Guinea Monsters From Hell


Poultry scares the living crap outta me. Too many negative experiences with geese, turkeys, roosters, and chickens as a child, I guess. (Did you know that chickens are the closest living relative to the T-Rex???) It’s not that an angry Charolais mama cow or a  Belgian draft horse in training aren’t unnerving…but they can’t FLY. They don’t have creepy, naked, talon-y feet and BEAKS. They are too big to really sneak up on a girl.

My sister the Shrew tried to adopt two 3 year-old guinea hens from our friend Jacqueline in August. Or maybe one is a hen and one’s a rooster…whatever. That lasted all of about 15 minutes. In her defense, she thought they were properly contained, and Jai, the Ginormous White Slobbering Dog created a diversion by running off into the woods. While BigGuy (Shrew’s husband), the Shrew, Danny Boy and I were running/driving around the neighborhood looking for Jai, GusGus (Walli the Corgi’s little brother) evicted them from the barn.

guineafowl

After a night or two we were pretty sure a fox, coyote, wolf or logging truck had done them in. I was relieved, to say the least. Birds are FOOD, not friends. Then neighbor Elsie called Lois to ask if she was missing some funny-looking, big, gray and white birds. Neighbors always call Lois when strange creatures appear at their homes. (Itchy the pony was under Barb’s deck once, and the big horses went to Cook for coffee years ago.)

Lois rounded up a posse of friends and their children, complete with a roll of netting and landing nets. After  a good bit of whining, I went to observe only. I had a gun, just in case, but didn’t really want to shoot the birds in front of other people’s children.

It ended up being a moot point; Guineas are like the Harrier aircraft we saw at the airshow this year– they can take off straight up. And then they blend like ninjas into the northern MN swamp. I was pretty sure they would make their way to my house, to eat me in my sleep.

Over the next few weeks, they were spotted at three other neighbors’ houses. All attempts at capture were futile. At one point, Lois & Co. even tried guns and mirrors (Guineas are notoriously vain). She briefly had them back at the Funny Farm, locked in a horse trailer, hoping they would learn The Farm was now home. No good; they were back at Lori and Steve’s not a week later.

Just when I was hoping Mother Nature had disposed of them for me, I got a Facebook message from yet ANOTHER neighbor. We tried to give her the fowl for her birthday, but she didn’t buy it. Smart woman.

As soon as the neighbors saw that we would shoot them if we had to, to make the neighborhood safe, they decided the Guinea Fowl weren’t so bad. “What’s a little bird poo, weird noises, roosting on vehicles,  and feathers compared to the benefits of the birds?” they asked.  So they eat ticks. Yay. Ticks are gross, and deer ticks spread Lyme’s Disease. Eat ’em all, I say, but stay away from my house. I will spray us all with DEET instead. And keep the lawn mowed. Maybe even build a moat.

Why did the Guinea Monsters cross the road? Apparently Neighbor Carol feeds them and they like the company of her chickens. She LIKES them. Thinks they are cute, even. They come when she calls. I think we were all pretty ok with Prickles and Eggo (yes, Lois let Anthony name them-makes it even harder to shoot them.) living out their creepy birdy lives across the road.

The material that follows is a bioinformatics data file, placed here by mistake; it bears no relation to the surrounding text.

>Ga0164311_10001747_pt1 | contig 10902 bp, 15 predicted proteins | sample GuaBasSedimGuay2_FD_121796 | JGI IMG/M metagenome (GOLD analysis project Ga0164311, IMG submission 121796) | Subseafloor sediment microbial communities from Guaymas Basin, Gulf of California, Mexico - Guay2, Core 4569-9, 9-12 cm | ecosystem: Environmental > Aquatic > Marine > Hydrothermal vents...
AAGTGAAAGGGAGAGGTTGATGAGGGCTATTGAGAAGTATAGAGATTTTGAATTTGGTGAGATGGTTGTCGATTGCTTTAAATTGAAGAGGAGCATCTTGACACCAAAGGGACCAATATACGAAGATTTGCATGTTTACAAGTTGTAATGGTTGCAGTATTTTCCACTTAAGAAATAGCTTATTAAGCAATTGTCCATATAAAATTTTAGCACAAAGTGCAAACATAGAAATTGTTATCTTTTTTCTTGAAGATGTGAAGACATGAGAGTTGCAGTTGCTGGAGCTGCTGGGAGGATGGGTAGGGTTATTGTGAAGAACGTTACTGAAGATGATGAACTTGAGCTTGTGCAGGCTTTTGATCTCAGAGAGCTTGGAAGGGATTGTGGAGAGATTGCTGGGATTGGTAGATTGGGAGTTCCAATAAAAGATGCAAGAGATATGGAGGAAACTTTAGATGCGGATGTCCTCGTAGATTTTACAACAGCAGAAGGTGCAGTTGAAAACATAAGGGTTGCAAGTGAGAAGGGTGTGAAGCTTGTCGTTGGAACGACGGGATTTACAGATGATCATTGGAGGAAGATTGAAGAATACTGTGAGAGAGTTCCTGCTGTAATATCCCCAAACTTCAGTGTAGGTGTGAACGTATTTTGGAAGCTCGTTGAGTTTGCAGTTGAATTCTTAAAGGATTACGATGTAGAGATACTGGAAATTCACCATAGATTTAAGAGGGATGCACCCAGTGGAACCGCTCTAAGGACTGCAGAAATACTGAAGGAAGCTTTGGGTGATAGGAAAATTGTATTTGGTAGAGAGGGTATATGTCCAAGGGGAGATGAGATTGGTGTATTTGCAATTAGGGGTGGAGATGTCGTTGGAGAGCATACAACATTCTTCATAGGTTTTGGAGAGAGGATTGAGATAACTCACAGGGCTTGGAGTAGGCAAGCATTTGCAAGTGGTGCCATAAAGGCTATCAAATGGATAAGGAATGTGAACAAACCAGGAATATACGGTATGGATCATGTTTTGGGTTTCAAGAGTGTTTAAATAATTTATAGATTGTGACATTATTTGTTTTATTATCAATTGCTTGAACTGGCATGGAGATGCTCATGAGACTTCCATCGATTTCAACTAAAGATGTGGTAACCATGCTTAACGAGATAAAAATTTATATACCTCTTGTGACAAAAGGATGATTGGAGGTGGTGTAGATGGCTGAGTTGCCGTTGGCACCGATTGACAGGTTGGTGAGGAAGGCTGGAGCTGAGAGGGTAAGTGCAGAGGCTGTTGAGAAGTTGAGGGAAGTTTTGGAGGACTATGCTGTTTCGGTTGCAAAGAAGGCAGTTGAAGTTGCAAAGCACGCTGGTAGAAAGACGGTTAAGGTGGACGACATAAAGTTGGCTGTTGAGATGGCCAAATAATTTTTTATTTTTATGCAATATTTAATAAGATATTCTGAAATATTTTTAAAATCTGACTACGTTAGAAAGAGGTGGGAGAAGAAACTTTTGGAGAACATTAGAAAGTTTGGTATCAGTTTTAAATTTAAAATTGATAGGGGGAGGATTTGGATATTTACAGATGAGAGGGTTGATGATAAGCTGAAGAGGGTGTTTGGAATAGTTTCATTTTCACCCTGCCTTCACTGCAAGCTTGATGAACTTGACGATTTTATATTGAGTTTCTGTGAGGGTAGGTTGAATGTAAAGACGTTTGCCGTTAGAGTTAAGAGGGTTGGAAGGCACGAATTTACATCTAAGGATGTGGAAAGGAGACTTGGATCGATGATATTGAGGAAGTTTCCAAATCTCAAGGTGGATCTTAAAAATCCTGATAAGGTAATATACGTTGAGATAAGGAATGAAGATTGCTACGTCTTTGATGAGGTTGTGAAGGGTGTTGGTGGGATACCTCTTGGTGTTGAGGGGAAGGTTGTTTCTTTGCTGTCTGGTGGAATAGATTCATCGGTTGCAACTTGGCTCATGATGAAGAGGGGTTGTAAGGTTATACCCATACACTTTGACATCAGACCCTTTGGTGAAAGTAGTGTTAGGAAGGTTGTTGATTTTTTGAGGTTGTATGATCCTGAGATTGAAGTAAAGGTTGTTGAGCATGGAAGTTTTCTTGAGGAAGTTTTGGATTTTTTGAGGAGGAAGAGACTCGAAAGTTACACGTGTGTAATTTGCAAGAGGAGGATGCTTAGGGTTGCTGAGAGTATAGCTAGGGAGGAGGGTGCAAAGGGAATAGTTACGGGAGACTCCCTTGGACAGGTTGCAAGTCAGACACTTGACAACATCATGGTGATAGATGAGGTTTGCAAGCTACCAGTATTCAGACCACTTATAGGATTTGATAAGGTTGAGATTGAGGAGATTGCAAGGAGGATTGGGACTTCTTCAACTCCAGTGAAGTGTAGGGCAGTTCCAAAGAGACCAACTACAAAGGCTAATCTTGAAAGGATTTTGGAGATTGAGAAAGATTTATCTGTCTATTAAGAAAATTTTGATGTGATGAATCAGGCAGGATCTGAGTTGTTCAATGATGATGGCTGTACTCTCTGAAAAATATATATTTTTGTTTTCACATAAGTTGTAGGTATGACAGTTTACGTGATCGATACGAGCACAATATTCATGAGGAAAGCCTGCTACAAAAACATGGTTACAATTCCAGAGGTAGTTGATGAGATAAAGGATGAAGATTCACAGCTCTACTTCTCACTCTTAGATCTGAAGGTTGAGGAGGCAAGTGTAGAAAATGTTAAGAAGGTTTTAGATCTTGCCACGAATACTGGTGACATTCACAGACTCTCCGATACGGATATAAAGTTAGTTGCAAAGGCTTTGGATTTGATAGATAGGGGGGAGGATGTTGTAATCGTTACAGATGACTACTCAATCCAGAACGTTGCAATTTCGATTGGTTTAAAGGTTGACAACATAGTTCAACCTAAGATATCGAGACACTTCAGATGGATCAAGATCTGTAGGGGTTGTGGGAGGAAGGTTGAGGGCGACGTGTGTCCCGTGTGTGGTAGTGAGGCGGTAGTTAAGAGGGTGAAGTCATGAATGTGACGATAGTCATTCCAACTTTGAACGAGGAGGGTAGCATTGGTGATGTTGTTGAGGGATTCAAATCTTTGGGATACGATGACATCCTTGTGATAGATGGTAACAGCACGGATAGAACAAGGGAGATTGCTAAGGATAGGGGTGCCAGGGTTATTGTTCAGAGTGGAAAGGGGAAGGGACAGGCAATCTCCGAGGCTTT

But they like to roam.

fat cat

Luckily, my cat keeps tabs on everything.

What is GF Peaches looking at? Guinea Monsters in my Great Aunt Emily’s Rugosa roses. IN. MY. FRONT. YARD.

guineafowl, roses

Not cool, Lois! It’s like they KNOW I can’t shoot in that direction.

There is one other redeeming quality that has kept them alive thus far: they run like hell from me. Even when I’m not actually chasing them.

Today, however, I see that they dug up the sage I planted.

guinea hens with sage

I know, I know, they didn’t actually damage the plant-they were just looking for bugs. But still. Poultry. Right next to my house. Sort of messing with my plants.

I wonder how long they would need to be in the slow-cooker to get rid of the gamey taste…

Very nice, informative article here. They really are great for gardening, if you can get over the whole bird thing. Feel free to post recipes, if not.

9 responses to this post.

  1. Posted by Leon Engelun on October 16, 2012 at 10:47 am

    Laura, I really think you should write a book or at least get on the Newspaper and have your own column. You are an awesome writer. Submit some of these Pajari stories to MPLS and Chicago papers and I bet you can earn a spot.

  2. LMAO They freak me out but they are so tasty.

    • Posted by pajarigirls on October 16, 2012 at 1:48 pm

      exactly! I like them just fine when they are dead and cooked in butter with sage and rosemary. I went to Sis’s house and got them food today, though. I’m so conflicted!! I don’t want them to get hit on the highway or eaten by predators, but I don’t want them at my house, either!

  3. […] have had snow on the ground, the bats were hibernating. Looking back, I should have known better. The Guinea Monsters From Hell are still finding plenty to eat, very close to my house. Bats and Guinea Hens both eat bugs, and […]

  4. […] two llamas, a sheep, a goat, two alpacas, three bunnies, four dogs, a cat and a cockatiel. And two Guinea Monsters From Hell. Sort of. They have been on the lam, harassing me and other neighbors since Lois brought them […]

  5. […] Parts One through Five summary here. […]

  6. […] Peaches, hopefully making sure the surviving Guinea Monster From Hell stays at the […]

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